Not as a rebuke of the work of the documentary, but as an addendum for those who watched and might want to dig deeper into the history of country through some of its more important personalities not represented well in the film, here are some of the Country Music film’s biggest oversights.
Any review for Those Poor Bastards should probably start off with a disclaimer that gothic country is not for everyone. Nor do I claim to be an expert of the music; I’ve always felt like I’m on the outside looking in. Having said that, I have really become intrigued and entertained with what Those Poor Bastards do, and think of Lonesome Wyatt as virtually peerless in procuring sounds to set the exact mood he envisions for songs.
83-year-old Charlie Louvin, suffering from pancreatic cancer, is heading out on the road to celebrate the 50th Anniversary of The Louvin Brothers release of the landmark album Satan Is Real. Charlie, Country Music Hall of Famer and member of the Grand Ole Opry for 55 years, is showing no signs of slowing down. And when he leaves on the road, he will not be playing the usual venues Hall of Famer’s play…
This week it was announced that Toby Keith’s Bullets in the Gun album is the new #1 in country. However this is the worst-selling country music #1 album since stats like this have been kept according to Billboard. A sheepish 71,000 copies sold, and even this is addition by subtraction, as the main reason it’s #1 is Kenny Chesney’s Hemingway’s Whiskey went in a 64% tailspin…
The band that has the strongest candidate for Saving Country Music’s Album of the Year so far has officially left their label. Reno, Nevada’s Hellbound Glory has left Gearhead Records after months of minor spats and disagreement between the two sides, and is now working with Rusty Knuckles. “We were afraid that we would get overlooked if we were on a label that wasn’t actively putting out new records,” says lead singer and songwriter Leroy Vrigil.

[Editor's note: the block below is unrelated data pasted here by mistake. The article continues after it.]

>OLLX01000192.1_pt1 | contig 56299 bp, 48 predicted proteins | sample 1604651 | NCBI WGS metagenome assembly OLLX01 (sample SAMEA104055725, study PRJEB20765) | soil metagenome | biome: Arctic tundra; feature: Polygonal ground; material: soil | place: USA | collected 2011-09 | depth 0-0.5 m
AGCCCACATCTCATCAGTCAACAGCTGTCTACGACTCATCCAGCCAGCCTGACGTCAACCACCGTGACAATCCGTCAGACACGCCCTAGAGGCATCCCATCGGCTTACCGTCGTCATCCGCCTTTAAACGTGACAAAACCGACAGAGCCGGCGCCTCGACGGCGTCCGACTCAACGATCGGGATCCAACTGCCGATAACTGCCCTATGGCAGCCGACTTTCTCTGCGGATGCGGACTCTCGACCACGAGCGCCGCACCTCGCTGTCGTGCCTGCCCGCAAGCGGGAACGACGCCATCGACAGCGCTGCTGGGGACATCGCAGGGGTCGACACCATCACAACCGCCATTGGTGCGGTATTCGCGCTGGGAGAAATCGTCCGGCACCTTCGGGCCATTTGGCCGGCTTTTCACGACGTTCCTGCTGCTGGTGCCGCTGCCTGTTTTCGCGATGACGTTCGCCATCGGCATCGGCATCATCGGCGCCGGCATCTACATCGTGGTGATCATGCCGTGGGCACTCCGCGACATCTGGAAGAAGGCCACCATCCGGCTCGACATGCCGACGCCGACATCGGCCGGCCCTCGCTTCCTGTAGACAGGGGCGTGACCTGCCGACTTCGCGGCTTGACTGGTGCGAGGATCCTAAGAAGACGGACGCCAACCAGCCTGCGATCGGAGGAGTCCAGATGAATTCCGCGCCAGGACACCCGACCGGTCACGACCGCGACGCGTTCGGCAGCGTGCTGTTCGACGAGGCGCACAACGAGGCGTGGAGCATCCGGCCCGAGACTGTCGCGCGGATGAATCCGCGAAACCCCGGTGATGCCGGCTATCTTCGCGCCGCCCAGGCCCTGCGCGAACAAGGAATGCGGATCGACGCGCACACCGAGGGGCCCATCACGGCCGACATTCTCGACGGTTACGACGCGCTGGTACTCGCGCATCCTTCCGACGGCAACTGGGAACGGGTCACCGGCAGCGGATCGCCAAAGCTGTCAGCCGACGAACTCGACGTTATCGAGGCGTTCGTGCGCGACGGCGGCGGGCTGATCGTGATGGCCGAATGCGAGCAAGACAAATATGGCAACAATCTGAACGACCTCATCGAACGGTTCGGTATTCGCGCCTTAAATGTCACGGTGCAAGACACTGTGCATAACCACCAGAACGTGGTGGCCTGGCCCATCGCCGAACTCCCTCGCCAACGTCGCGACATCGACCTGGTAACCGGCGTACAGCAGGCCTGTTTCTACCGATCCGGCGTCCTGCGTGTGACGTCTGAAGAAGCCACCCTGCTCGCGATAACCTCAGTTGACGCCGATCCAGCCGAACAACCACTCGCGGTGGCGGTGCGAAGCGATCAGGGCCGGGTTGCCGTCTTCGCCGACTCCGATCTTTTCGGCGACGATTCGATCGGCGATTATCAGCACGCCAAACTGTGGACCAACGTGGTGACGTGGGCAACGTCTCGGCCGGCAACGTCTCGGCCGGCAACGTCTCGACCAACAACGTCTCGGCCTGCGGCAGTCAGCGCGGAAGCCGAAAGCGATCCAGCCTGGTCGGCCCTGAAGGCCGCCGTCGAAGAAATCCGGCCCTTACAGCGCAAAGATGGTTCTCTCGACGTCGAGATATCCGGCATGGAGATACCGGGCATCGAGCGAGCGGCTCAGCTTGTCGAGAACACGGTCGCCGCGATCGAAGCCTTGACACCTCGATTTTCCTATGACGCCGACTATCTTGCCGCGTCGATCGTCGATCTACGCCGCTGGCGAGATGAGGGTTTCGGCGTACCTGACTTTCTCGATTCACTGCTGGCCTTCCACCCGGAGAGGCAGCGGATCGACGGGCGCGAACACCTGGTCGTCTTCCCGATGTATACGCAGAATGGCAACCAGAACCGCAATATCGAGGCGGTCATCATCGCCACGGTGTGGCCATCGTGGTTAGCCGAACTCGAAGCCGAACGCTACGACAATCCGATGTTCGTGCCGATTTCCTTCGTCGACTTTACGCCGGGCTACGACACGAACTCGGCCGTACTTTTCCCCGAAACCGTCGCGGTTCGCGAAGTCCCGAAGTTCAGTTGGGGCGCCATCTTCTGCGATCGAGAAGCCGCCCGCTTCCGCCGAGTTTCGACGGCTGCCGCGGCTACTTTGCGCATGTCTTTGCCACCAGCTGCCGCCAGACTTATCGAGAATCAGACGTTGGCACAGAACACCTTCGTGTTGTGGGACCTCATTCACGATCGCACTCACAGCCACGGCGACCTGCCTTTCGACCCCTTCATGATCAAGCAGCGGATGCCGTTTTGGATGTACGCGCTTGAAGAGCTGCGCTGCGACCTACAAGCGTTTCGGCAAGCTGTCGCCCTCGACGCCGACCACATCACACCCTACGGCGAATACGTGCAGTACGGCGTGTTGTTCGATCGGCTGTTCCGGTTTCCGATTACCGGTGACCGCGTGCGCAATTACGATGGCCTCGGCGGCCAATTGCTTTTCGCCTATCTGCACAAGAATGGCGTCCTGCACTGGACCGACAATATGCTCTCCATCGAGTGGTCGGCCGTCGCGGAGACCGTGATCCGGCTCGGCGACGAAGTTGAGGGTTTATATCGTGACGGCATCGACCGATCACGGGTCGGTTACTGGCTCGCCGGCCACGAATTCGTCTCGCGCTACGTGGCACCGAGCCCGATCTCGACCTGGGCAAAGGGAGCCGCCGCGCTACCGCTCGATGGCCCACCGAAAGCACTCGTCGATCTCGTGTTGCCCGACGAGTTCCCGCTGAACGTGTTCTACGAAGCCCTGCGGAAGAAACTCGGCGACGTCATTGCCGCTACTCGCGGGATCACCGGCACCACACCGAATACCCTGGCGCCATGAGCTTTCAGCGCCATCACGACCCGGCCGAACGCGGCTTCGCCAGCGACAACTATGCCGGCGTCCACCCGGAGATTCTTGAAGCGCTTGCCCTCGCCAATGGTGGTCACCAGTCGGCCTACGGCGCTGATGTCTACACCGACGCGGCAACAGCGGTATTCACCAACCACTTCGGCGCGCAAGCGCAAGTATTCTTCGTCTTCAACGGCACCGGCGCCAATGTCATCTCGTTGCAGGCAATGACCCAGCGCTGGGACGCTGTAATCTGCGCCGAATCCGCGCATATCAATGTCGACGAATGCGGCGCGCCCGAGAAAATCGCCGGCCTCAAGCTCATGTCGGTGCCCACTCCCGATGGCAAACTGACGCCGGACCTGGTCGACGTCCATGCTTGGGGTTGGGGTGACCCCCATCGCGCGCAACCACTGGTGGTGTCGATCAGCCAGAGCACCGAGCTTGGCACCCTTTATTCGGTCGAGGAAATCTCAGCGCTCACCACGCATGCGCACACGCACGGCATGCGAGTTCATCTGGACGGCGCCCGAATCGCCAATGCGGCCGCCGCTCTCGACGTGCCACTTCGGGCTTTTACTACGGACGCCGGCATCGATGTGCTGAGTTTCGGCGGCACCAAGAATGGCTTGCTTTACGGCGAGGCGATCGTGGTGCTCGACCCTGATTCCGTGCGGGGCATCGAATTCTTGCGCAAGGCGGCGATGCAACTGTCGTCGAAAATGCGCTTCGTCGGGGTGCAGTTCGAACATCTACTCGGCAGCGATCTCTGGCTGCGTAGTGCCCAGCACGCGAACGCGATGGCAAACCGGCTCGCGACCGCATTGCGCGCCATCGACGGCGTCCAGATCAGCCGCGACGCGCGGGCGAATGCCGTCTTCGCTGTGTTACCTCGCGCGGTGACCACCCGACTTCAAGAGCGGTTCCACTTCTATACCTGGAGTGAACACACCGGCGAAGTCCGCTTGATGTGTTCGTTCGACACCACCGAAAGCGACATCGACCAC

As lower Broadway became a hoping place in the mid 90’s drawing talent from all around the country, competition for choice time slots at the best bars became fierce, and if you didn’t keep the patrons entertained, there was no money in the tip jar. With so much talent and so few bars and dollars to go around, competition became hyper. In this environment, talent and originality were pushed to their limits and it created some of the most dynamic frontmen in any genre of music at any time.
Amazon.com has made available 50 country albums for only $5, and once again, they’ve put titles from independent artists and legends right next to the more popular artists. Of course your average consumer will take whatever they can get for however cheap or free they can get it, but the conscientious music consumer wants to make sure that their favorite artists get paid, and that the most music dollars possible get directly into the artists’ hands.
Sometimes Nashville’s major labels behave so ridiculously, they do things you thought could only exist in a make-believe world, and this is the case with Curb Records and their incessant, redundant “Greatest Hits” album releases for perfume magnate Tim McGraw.
This is an important album. It is important for the burgeoning country scene in Michigan. It’s important for Bloodshot Records. And it’s important for all REAL country fans. There’s nothing groundbreaking here, but in some ways that’s what makes it so important. It is straightforward, honest to goodness, good old fashioned country music delivered with no frills, and it’s about time something like this found its way back into “New Release” listings.
I know some of you think that I’m a little crazy for touting Austin’s 15-year-old fiddling phemon Ruby Jane so highly. That is because you have never seen Ruby Jane live. If you had (or have), then you know that despite all of my ridiculous accolades, nothing I’ve written about her does any justice to how astonishing a Ruby Jane Show is. It is the best music I have ever seen live.
Every once in a while an album comes along that you can tell the extra effort was put out to make it right. It’s far beyond just a collection of songs, it unfolds like a story, with all the songs together becoming stronger than the sum of their parts. Its an album that shows patience and wisdom. There’s a grand vision, and more importantly, that vision is realized in the final cut. Deguello Motel is one of those albums.
Right now the #1 country song in America is Kenney Chesney’s “The Boy’s of Fall.” How anybody can even take Kenney seriously after he clearly lip synced his performance at at the ACM Awards in April, I have no idea. Well I’m feeling froggy, and I find this song a little offensive, so I think it is time to take the cover off the smoker, get a bag of Kingsford, throw some mesquite chips on top, and do a little roasting.
Roger Alan Wade, one of the best songwriters out there, has released his new album called Deguello Motel, created from sober reflection of 30 years of hard living. Wade, known just as much for his irreverent songs and being the cousin of Jackass’s Johnny Knoxville as he is for penning songs for Waylon Jennings and Hank Jr., took a more serious approach with this album than his previous two. . .